Published September 29, 2009
Reviewed September 22, 2010
It shouldn’t surprise anyone that I was a heavy fantasy gamer for many years, proudly bearing the mantle of Dungeon Master in college and hosting countless tabletop strategy games in my basement rather than attending most high school events. One of the most frequently played was a Games Workshop turn-based strategy game called “Mordheim,” where players controlled warbands scouring through a medieval city devastated by a massive meteor. Inhabited by mercenaries, mutants and the undead, it was a setting that contained countless stories, with ruined Gothic buildings full of ten fatal missteps for every piece of treasure.
I mention this chiefly to give some context as to why I enjoyed Cherie Priest’s “Boneshaker” so much, as the world it paints was comfortably close to my best gaming memories. Behind the walls of a corroded city, refugees and mad scientists scavenge enough to make a living, conflicting daily with gangrenous zombies in a manner that hits the high notes of a nuanced roleplaying gameworld. And the fact that this setting complements well fleshed-out characters and cinematic action certainly didn’t hurt, all combining to make “Boneshaker” one of the most enjoyable and energetic titles in recent memory.
The walled-off metropolis in question is Seattle, Washington of 1880, a city literally eaten away from the inside. Trying to invent a machine that could be used for mining gold in the frozen north, Leviticus Blue created the Boneshaker, a massive drilling contraption capable of tunneling with great force – as Seattle’s residents discovered when its trial run cut a devastating swath under the streets. It not only collapsed buildings and killed dozens but unleashed a mysterious deadly gas known as the Blight, turning its victims into “rotters” who rose from their graves and devoured the flesh of the living. Unable to do more than contain the Blight, residents walled Seattle’s downtown off, creating a ghost town choked with rotters and poisonous yellow gas.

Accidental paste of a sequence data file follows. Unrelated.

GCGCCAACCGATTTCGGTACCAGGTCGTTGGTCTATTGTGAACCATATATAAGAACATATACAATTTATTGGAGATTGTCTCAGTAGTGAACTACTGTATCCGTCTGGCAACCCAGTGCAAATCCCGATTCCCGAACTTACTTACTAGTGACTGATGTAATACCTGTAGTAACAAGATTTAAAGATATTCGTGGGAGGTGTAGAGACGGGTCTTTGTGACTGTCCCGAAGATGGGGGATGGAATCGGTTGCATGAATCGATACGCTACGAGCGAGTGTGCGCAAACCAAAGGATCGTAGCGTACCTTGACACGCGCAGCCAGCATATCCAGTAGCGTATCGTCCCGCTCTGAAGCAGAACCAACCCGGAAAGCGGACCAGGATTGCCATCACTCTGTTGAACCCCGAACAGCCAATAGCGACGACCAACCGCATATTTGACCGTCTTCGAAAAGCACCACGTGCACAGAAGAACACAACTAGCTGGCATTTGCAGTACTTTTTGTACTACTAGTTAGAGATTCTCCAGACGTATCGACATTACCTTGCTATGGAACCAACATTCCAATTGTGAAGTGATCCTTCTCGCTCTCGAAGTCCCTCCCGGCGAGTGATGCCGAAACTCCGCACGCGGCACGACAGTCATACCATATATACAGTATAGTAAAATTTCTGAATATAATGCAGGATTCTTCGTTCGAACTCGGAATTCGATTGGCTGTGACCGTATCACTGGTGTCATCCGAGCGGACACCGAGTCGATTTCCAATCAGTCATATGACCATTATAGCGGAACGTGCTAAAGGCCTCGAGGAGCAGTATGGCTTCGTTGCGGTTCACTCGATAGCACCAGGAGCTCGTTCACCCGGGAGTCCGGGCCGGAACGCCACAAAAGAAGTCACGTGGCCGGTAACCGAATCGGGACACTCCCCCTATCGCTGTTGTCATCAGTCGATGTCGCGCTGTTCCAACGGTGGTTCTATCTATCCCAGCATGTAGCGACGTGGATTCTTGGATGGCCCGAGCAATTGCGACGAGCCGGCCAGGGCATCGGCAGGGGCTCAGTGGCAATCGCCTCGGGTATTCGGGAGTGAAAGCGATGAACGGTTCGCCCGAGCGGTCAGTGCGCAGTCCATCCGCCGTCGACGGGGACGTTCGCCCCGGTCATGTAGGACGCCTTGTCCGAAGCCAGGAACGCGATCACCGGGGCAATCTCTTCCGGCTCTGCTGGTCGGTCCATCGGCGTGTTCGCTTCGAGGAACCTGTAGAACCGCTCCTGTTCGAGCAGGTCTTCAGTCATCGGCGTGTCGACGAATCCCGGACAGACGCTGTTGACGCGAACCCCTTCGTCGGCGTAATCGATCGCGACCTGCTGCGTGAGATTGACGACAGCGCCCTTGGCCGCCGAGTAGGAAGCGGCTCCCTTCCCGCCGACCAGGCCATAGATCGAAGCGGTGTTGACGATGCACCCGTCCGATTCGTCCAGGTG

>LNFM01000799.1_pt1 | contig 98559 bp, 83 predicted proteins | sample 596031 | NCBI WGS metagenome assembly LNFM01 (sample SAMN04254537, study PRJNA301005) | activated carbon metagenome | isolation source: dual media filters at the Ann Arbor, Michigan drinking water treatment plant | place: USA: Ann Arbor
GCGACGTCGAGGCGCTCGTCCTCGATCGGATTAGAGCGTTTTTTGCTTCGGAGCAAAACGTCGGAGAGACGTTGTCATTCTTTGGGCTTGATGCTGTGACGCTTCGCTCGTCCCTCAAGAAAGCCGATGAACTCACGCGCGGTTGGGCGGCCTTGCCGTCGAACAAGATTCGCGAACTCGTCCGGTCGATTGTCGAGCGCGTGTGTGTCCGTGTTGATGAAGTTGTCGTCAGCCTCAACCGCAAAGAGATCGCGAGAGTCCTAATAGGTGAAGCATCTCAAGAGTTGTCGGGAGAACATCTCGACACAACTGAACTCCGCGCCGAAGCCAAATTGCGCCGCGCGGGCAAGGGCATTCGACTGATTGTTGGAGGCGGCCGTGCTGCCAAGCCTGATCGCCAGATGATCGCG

Now sixteen years later, Blue’s widow Briar Wilkes has been trying to make a living for herself and her son Ezekiel (“Zeke”) outside the walls, doing her best to keep the past buried. Zeke however has reached the age where he’s seeking real answers, and in typical teenager fashion decides to seek them out himself. When he makes the decision to venture into the city and learn the truth about his father, it falls to Briar to bring him home from the mix of rotters, raiders and long-dormant secrets that are locked behind Seattle’s wall.
That description only touches on what’s going on in “Boneshaker,” which is nothing if not ambitious in its content. The book has its footing firmly in the steampunk world – clean air is pumped into the city by massive tubes, airships farm the Blight gas for raw drug materials – but it’s also aiming to sweep several other genres in. Alternate history comes in with the fact that the Civil War spans two decades and counting thanks to foreign involvement and technical advancements, and several of its characters have been driven west by dark pasts tied to that conflict. And with packs of decayed rotters coming in every few chapters, moaning and swarming in packs, the book is also striving for zombie atmosphere in the traditional Romero fashion.